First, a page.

1. Chromosomes and Gene Expression
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FlpStop, a tool for conditional gene control in Drosophila

  1. Yvette Erica Fisher
  2. Helen H Yang
  3. Jesse Isaacman-Beck
  4. Marjorie Xie
  5. Daryl M Gohl
  6. Thomas R Clandinin  Is a corresponding author
  1. Harvard Medical School, United States
  2. Stanford University, United States
  3. University of Minnesota Genomics Center, United States
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Cite this article as: eLife 2017;6:e22279 doi: 10.7554/eLife.22279

Abstract

Manipulating gene function cell type-specifically is a common experimental goal in Drosophila research and has been central to studies of neural development, circuit computation, and behavior. However, current cell type-specific gene disruption techniques in flies often reduce gene activity incompletely or rely on cell division. Here we describe FlpStop, a generalizable tool for conditional gene disruption and rescue in post-mitotic cells. In proof-of-principle experiments, we manipulated apterous, a regulator of wing development. Next, we produced conditional null alleles of Glutamic acid decarboxylase 1(Gad1) and Resistant to dieldrin (Rdl), genes vital for GABAergic neurotransmission, as well as cacophony (cac) and paralytic (para), voltage-gated ion channels central to neuronal excitability. To demonstrate the utility of this approach, we manipulated cac in a specific visual interneuron type and discovered differential regulation of calcium signals across subcellular compartments. Thus, FlpStop will facilitate investigations into the interactions between genes, circuits, and computation.

Article and author information

Author details

  1. Yvette Erica Fisher

    Department of Neurobiology, Harvard Medical School, Boston, United States
    Competing interests
    The authors declare that no competing interests exist.
  2. Helen H Yang

    Department of Neurobiology, Stanford University, Stanford, United States
    Competing interests
    The authors declare that no competing interests exist.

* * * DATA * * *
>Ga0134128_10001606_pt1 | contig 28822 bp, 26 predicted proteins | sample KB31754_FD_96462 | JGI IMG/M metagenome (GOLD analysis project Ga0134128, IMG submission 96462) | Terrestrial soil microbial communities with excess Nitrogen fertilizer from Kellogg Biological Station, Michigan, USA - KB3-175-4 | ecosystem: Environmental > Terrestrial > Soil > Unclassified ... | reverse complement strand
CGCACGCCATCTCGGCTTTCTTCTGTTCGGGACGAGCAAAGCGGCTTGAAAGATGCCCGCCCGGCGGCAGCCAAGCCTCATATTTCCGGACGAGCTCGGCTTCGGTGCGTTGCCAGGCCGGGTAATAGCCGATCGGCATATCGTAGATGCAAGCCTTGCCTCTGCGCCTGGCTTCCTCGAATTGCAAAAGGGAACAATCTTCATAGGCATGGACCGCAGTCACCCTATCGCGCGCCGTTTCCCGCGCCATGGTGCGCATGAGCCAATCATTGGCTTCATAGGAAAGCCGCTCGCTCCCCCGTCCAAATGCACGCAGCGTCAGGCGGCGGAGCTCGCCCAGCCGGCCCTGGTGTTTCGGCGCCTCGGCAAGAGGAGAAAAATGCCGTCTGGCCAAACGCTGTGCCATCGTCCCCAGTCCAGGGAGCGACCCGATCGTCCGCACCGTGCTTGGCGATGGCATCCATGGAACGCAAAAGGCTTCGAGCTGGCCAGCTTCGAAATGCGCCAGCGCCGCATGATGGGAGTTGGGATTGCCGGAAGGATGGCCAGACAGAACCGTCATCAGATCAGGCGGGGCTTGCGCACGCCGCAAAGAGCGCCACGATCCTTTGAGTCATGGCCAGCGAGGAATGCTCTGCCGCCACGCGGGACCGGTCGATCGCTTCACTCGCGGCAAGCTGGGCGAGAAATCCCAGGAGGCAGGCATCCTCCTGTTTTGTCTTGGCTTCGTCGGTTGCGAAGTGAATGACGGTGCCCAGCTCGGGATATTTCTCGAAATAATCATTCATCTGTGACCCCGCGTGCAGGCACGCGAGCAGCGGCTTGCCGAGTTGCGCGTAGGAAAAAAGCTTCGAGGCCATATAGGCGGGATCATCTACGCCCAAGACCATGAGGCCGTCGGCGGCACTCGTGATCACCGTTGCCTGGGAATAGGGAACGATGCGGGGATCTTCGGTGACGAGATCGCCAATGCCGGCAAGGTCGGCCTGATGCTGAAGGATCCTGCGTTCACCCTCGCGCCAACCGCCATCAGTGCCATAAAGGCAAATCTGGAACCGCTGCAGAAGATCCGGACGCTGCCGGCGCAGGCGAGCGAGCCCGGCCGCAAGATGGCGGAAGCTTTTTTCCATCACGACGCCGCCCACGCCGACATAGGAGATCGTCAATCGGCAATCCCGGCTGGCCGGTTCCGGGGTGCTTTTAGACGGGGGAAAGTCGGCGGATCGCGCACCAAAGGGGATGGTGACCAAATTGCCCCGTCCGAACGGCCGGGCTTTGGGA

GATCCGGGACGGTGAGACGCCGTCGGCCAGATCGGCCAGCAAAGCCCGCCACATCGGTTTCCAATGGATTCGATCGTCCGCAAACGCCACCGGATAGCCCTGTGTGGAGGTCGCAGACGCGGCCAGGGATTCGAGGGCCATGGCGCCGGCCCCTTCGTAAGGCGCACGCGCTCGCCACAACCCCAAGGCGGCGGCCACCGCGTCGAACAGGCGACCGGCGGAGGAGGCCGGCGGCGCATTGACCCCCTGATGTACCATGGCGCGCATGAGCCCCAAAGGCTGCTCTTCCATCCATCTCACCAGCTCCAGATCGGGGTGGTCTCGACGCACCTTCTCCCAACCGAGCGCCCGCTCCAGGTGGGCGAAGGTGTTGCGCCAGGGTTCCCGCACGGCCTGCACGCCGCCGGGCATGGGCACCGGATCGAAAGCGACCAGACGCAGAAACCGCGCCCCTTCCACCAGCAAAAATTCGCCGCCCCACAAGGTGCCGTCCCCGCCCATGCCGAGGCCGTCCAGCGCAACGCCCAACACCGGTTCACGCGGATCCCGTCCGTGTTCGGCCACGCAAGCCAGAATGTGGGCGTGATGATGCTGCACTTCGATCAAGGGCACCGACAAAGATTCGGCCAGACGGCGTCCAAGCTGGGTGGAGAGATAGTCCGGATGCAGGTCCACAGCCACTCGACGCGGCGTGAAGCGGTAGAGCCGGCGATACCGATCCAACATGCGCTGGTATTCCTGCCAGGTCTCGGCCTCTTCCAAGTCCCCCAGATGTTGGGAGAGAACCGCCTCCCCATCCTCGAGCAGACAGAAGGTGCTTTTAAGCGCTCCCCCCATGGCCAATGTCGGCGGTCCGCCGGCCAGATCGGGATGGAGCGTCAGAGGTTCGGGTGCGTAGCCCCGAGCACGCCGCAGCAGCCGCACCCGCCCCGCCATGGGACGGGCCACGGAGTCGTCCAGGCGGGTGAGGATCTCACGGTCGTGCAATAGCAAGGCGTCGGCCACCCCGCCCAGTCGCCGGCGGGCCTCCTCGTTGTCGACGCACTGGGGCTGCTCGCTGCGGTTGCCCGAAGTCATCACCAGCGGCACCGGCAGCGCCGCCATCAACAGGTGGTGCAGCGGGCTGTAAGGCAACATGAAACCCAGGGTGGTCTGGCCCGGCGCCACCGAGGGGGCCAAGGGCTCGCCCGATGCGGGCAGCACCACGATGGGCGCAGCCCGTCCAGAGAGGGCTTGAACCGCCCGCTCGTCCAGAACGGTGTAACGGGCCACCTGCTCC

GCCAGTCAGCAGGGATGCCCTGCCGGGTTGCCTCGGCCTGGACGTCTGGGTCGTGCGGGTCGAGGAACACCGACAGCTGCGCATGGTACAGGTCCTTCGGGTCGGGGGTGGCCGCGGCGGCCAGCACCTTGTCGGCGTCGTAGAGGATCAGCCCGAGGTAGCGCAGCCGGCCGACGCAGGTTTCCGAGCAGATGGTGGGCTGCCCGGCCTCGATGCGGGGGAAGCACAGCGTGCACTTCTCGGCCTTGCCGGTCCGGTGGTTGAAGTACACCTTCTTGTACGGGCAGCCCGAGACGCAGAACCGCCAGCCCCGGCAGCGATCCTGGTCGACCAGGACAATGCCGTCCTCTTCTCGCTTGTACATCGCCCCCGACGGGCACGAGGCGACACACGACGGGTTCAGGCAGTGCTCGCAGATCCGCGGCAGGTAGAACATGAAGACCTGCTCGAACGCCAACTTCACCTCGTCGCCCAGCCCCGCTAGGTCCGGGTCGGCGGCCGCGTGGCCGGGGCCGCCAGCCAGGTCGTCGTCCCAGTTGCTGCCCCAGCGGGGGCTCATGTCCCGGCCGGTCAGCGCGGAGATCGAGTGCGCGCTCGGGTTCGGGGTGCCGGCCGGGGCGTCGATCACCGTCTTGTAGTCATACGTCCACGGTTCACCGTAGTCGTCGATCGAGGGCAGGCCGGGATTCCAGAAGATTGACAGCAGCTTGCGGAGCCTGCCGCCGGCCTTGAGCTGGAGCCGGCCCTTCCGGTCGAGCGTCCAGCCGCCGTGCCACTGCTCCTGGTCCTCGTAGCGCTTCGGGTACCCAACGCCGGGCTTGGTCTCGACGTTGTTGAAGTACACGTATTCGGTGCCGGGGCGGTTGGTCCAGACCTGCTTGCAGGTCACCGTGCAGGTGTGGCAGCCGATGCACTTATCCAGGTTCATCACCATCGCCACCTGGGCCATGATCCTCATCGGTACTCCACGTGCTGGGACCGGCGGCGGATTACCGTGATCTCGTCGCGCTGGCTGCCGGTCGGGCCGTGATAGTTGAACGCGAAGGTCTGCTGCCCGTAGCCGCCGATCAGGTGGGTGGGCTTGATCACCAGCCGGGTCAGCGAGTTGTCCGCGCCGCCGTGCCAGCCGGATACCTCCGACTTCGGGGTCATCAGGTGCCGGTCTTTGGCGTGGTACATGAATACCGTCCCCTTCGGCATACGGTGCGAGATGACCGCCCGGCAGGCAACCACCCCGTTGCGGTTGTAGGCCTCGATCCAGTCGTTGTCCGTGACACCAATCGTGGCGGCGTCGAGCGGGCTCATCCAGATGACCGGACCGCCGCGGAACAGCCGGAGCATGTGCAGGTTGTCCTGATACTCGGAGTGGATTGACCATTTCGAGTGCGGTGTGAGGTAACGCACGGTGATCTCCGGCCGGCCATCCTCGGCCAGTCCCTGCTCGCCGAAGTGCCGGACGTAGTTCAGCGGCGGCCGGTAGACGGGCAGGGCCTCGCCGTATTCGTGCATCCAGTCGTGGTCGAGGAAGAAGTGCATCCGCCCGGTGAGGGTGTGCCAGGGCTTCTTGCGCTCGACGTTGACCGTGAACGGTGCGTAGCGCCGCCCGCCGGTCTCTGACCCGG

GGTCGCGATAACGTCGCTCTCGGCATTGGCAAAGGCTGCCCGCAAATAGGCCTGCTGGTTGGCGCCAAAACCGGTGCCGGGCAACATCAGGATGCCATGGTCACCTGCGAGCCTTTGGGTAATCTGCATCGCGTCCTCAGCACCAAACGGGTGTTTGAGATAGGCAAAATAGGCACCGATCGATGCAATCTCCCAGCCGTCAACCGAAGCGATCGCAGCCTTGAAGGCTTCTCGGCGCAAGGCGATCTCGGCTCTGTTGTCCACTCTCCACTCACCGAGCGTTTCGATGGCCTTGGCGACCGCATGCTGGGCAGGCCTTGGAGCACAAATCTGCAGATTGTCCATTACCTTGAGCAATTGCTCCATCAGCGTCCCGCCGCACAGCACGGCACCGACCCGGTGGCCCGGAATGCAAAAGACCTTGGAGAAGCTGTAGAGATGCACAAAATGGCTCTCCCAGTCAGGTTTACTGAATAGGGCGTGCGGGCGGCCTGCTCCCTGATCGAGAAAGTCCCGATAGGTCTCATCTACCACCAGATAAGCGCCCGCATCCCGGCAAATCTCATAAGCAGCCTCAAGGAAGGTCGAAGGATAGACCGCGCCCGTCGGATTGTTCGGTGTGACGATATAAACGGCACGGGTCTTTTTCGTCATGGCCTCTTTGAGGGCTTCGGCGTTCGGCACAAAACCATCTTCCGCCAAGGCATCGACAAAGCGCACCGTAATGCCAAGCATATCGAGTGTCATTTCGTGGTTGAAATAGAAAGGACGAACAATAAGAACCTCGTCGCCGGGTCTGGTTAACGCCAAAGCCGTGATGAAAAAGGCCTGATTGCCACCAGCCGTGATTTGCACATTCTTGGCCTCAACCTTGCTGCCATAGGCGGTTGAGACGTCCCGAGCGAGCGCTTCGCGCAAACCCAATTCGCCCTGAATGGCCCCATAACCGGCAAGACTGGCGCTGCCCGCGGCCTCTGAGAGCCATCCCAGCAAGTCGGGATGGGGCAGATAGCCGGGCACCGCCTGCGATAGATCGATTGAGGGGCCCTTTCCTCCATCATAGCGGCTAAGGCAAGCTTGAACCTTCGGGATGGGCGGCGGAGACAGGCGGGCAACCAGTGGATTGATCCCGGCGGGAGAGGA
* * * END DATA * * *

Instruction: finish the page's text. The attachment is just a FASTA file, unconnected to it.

ORCID icon "This ORCID iD identifies the author of this article:" 0000-0001-5140-9664
  3. Jesse Isaacman-Beck

    Department of Neurobiology, Stanford University, Stanford, United States
    Competing interests
    The authors declare that no competing interests exist.
  4. Marjorie Xie

    Department of Neurobiology, Stanford University, Stanford, United States
    Competing interests
    The authors declare that no competing interests exist.
  5. Daryl M Gohl

    University of Minnesota Genomics Center, Minneapolis, United States
    Competing interests
    The authors declare that no competing interests exist.
  6. Thomas R Clandinin

    Department of Neurobiology, Stanford University, Stanford, United States
    For correspondence
    trc@stanford.edu
    Competing interests
    The authors declare that no competing interests exist.
    ORCID icon "This ORCID iD identifies the author of this article:" 0000-0001-6277-6849

Funding

National Eye Institute (R01 EY022638)

  • Thomas R Clandinin

National Institute of Mental Health (U01 MH109119)

  • Thomas R Clandinin

National Science Foundation

  • Yvette Erica Fisher

Stanford University School of Medicine

  • Helen H Yang

National Eye Institute (F32EY020040)

  • Daryl M Gohl

The funders had no role in study design, data collection and interpretation, or the decision to submit the work for publication.

Reviewing Editor

  1. Kristin Scott, University of California, Berkeley, Berkeley, United States

Publication history

  1. Received: October 11, 2016
  2. Accepted: February 13, 2017
  3. Accepted Manuscript published: February 17, 2017 (version 1)
  4. Version of Record published: March 8, 2017 (version 2)

Copyright

© 2017, Fisher et al.

This article is distributed under the terms of the Creative Commons Attribution License permitting unrestricted use and redistribution provided that the original author and source are credited.

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